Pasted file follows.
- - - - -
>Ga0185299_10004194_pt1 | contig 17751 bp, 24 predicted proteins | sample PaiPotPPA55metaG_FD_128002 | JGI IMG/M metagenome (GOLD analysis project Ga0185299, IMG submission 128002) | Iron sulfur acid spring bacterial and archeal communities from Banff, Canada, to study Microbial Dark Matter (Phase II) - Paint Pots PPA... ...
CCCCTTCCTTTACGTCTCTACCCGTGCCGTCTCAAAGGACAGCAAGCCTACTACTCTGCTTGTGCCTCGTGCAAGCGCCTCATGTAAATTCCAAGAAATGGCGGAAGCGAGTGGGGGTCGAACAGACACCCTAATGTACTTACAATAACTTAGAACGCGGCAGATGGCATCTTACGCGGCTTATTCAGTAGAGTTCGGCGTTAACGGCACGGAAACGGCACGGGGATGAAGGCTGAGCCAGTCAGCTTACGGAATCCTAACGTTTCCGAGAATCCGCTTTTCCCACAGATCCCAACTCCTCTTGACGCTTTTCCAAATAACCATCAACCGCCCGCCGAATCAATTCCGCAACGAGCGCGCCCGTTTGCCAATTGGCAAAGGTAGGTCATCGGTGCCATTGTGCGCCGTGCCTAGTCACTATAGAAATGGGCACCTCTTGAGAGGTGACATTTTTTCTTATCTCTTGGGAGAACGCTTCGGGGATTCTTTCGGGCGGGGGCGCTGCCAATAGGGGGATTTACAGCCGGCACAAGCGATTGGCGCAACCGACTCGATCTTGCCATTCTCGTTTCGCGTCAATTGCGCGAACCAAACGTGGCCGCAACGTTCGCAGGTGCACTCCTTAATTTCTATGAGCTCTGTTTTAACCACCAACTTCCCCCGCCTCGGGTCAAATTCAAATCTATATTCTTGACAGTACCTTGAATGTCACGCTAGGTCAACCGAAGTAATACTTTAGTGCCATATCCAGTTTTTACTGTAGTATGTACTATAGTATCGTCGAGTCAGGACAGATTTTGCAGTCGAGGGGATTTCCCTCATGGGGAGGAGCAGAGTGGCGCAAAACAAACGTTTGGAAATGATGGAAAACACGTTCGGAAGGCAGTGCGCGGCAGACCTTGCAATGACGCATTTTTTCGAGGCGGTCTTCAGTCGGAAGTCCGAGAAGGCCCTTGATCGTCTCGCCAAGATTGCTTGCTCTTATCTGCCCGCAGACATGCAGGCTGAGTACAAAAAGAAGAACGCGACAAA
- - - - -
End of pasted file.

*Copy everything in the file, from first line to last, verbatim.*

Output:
>Ga0185299_10004194_pt1 | contig 17751 bp, 24 predicted proteins | sample PaiPotPPA55metaG_FD_128002 | JGI IMG/M metagenome (GOLD analysis project Ga0185299, IMG submission 128002) | Iron sulfur acid spring bacterial and archeal communities from Banff, Canada, to study Microbial Dark Matter (Phase II) - Paint Pots PPA... ...
CCCCTTCCTTTACGTCTCTACCCGTGCCGTCTCAAAGGACAGCAAGCCTACTACTCTGCTTGTGCCTCGTGCAAGCGCCTCATGTAAATTCCAAGAAATGGCGGAAGCGAGTGGGGGTCGAACAGACACCCTAATGTACTTACAATAACTTAGAACGCGGCAGATGGCATCTTACGCGGCTTATTCAGTAGAGTTCGGCGTTAACGGCACGGAAACGGCACGGGGATGAAGGCTGAGCCAGTCAGCTTACGGAATCCTAACGTTTCCGAGAATCCGCTTTTCCCACAGATCCCAACTCCTCTTGACGCTTTTCCAAATAACCATCAACCGCCCGCCGAATCAATTCCGCAACGAGCGCGCCCGTTTGCCAATTGGCAAAGGTAGGTCATCGGTGCCATTGTGCGCCGTGCCTAGTCACTATAGAAATGGGCACCTCTTGAGAGGTGACATTTTTTCTTATCTCTTGGGAGAACGCTTCGGGGATTCTTTCGGGCGGGGGCGCTGCCAATAGGGGGATTTACAGCCGGCACAAGCGATTGGCGCAACCGACTCGATCTTGCCATTCTCGTTTCGCGTCAATTGCGCGAACCAAACGTGGCCGCAACGTTCGCAGGTGCACTCCTTAATTTCTATGAGCTCTGTTTTAACCACCAACTTCCCCCGCCTCGGGTCAAATTCAAATCTATATTCTTGACAGTACCTTGAATGTCACGCTAGGTCAACCGAAGTAATACTTTAGTGCCATATCCAGTTTTTACTGTAGTATGTACTATAGTATCGTCGAGTCAGGACAGATTTTGCAGTCGAGGGGATTTCCCTCATGGGGAGGAGCAGAGTGGCGCAAAACAAACGTTTGGAAATGATGGAAAACACGTTCGGAAGGCAGTGCGCGGCAGACCTTGCAATGACGCATTTTTTCGAGGCGGTCTTCAGTCGGAAGTCCGAGAAGGCCCTTGATCGTCTCGCCAAGATTGCTTGCTCTTATCTGCCCGCAGACATGCAGGCTGAGTACAAAAAGAAGAACGCGACAAA